In conclusion, consider carefully whether you really need to use periodic boundary conditions, as they impose a steep computational cost within DMRG. Periodic BC can actually be worse for the very types of measurements where they are often presented as the best or "standard" choice. Many of the issues periodic boundaries circumvent can be avoided more elegantly by using infinite DMRG, or when that is not applicable, by using open boundary conditions with sufficient care.
- Smooth1Smooth boundary conditions for quantum lattice systems, M. Vekic and Steven R. White, Phys. Rev. Lett. 71, 4283 (1993) cond-mat/9310053
- Smooth2Hubbard model with smooth boundary conditions, M. Vekic and Steven R. White, Phys. Rev. B 53, 14552 (1996) cond-mat/9601009
- Smooth3Grand canonical finite-size numerical approaches: A route to measuring bulk properties in an applied field, Chisa Hotta and Naokazu Shibata, Phys. Rev. B 86, 041108 (2012)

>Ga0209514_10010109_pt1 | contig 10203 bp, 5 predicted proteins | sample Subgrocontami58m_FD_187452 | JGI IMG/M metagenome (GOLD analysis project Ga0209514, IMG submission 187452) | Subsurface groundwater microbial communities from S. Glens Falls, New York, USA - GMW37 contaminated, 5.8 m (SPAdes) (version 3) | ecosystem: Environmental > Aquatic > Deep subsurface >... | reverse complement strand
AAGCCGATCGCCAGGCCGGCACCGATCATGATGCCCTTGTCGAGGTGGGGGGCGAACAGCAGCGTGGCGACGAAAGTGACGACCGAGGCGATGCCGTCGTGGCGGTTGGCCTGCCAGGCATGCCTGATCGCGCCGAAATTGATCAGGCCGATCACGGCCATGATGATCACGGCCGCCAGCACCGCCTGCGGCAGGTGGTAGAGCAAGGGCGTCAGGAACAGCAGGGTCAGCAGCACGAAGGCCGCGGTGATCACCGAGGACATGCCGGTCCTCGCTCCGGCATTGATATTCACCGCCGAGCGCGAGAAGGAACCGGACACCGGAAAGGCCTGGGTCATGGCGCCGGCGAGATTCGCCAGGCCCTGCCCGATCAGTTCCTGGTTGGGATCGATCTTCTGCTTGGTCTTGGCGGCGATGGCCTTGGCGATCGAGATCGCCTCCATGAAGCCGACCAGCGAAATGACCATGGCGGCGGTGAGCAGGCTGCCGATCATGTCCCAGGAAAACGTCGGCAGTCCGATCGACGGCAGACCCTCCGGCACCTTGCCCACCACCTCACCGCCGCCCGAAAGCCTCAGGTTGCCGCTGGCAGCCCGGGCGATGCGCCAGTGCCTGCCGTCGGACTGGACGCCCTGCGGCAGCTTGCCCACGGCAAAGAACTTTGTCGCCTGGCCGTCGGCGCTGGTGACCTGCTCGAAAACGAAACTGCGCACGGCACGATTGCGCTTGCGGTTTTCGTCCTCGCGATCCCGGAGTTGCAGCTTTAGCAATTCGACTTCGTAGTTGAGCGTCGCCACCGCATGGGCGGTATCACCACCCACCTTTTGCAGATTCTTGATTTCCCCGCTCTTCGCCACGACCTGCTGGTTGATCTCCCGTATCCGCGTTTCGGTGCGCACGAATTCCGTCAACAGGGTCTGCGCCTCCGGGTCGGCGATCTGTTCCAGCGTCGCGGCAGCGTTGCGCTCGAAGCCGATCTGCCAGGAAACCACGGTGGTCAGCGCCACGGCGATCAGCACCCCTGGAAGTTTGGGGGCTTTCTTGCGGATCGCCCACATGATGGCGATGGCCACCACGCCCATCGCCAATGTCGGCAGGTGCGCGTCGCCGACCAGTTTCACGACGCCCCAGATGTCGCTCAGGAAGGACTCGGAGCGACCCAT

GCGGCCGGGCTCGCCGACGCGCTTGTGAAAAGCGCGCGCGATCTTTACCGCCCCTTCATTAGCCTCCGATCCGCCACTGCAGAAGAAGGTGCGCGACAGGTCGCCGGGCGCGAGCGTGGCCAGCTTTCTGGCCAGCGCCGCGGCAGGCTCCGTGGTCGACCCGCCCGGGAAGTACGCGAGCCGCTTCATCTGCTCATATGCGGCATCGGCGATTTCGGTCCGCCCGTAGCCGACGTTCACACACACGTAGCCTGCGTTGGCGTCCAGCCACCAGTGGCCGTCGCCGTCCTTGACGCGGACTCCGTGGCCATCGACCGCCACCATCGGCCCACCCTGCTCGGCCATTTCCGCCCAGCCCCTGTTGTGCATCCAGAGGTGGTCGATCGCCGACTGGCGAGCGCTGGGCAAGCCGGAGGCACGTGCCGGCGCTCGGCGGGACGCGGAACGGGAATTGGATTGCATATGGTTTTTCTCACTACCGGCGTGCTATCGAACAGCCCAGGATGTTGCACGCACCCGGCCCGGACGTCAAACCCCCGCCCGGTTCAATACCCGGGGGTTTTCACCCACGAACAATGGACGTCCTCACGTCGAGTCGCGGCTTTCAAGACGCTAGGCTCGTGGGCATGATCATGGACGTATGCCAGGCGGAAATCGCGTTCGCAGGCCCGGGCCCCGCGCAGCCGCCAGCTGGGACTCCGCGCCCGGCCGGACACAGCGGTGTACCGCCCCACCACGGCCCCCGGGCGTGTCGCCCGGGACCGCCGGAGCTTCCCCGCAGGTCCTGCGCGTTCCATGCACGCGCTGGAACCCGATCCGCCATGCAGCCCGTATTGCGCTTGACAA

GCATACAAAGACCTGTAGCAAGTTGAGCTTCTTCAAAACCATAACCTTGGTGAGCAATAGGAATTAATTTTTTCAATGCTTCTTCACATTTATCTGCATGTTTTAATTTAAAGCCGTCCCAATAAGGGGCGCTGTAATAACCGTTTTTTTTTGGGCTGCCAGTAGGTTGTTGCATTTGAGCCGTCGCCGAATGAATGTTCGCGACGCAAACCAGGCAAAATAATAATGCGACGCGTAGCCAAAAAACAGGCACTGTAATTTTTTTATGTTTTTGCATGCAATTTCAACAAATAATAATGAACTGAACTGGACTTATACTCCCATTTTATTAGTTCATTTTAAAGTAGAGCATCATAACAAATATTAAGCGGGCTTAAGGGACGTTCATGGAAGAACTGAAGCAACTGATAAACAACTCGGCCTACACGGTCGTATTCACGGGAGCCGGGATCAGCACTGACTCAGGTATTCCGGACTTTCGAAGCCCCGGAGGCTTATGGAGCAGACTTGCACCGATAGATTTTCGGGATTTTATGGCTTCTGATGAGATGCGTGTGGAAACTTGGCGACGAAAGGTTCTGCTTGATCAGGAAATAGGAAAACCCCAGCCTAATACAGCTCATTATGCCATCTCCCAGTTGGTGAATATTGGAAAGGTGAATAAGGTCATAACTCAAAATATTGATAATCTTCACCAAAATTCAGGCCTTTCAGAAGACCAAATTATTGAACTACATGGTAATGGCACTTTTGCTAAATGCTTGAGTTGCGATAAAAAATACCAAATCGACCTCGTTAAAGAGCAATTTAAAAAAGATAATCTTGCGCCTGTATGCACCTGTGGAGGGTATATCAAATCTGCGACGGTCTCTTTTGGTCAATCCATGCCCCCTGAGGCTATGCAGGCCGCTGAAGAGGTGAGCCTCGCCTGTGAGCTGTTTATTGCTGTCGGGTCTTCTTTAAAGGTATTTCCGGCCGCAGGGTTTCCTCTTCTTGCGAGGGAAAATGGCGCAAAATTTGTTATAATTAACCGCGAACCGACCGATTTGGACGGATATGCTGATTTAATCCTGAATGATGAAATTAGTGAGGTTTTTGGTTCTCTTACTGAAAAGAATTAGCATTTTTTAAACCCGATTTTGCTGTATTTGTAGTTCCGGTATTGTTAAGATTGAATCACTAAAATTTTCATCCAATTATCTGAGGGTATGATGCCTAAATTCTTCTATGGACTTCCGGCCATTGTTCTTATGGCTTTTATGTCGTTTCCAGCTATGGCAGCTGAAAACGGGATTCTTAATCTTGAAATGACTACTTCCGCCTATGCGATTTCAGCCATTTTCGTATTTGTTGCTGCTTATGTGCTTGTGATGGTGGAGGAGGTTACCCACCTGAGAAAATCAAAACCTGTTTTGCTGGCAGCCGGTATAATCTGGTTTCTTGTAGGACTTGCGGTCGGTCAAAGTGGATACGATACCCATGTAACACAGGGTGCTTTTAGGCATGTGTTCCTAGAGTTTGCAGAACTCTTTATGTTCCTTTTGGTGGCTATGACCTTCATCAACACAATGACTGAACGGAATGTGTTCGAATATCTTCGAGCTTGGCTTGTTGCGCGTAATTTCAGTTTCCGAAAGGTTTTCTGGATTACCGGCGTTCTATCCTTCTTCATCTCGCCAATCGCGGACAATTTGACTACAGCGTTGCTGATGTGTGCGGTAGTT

- PippanEfficient matrix-product state method for periodic boundary conditions, P. Pippan, Steven R. White, and H.G. Evertz, Phys. Rev. B 81, 081103
- AssaadPinning the Order: The Nature of Quantum Criticality in the Hubbard Model on Honeycomb Lattice, Fakher F. Assaad and Igor F. Herbut, Phys. Rev. X 3, 031010
- KarraschLuttinger liquid physics from the infinite-system density matrix renormalization group, C. Karrasch and J.E. Moore, Phys. Rev. B 86, 155156
- ZhangQuasiparticle statistics and braiding from ground-state entanglement, Yi Zhang, Tarun Grover, Ari Turner, Masaki Oshkawa, and Ashvin Vishwanath, Phys. Rev. B 85, 235151
- CincioCharacterizing Topological Order by Studying the Ground States on an Infinite Cylinder, L. Cincio and G. Vidal, Phys. Rev. Lett. 110, 067208
- PhienInfinite boundary conditions for matrix product state calculations, Ho N. Phien, G. Vidal, and Ian P. McCulloch Phys. Rev. B 86, 245107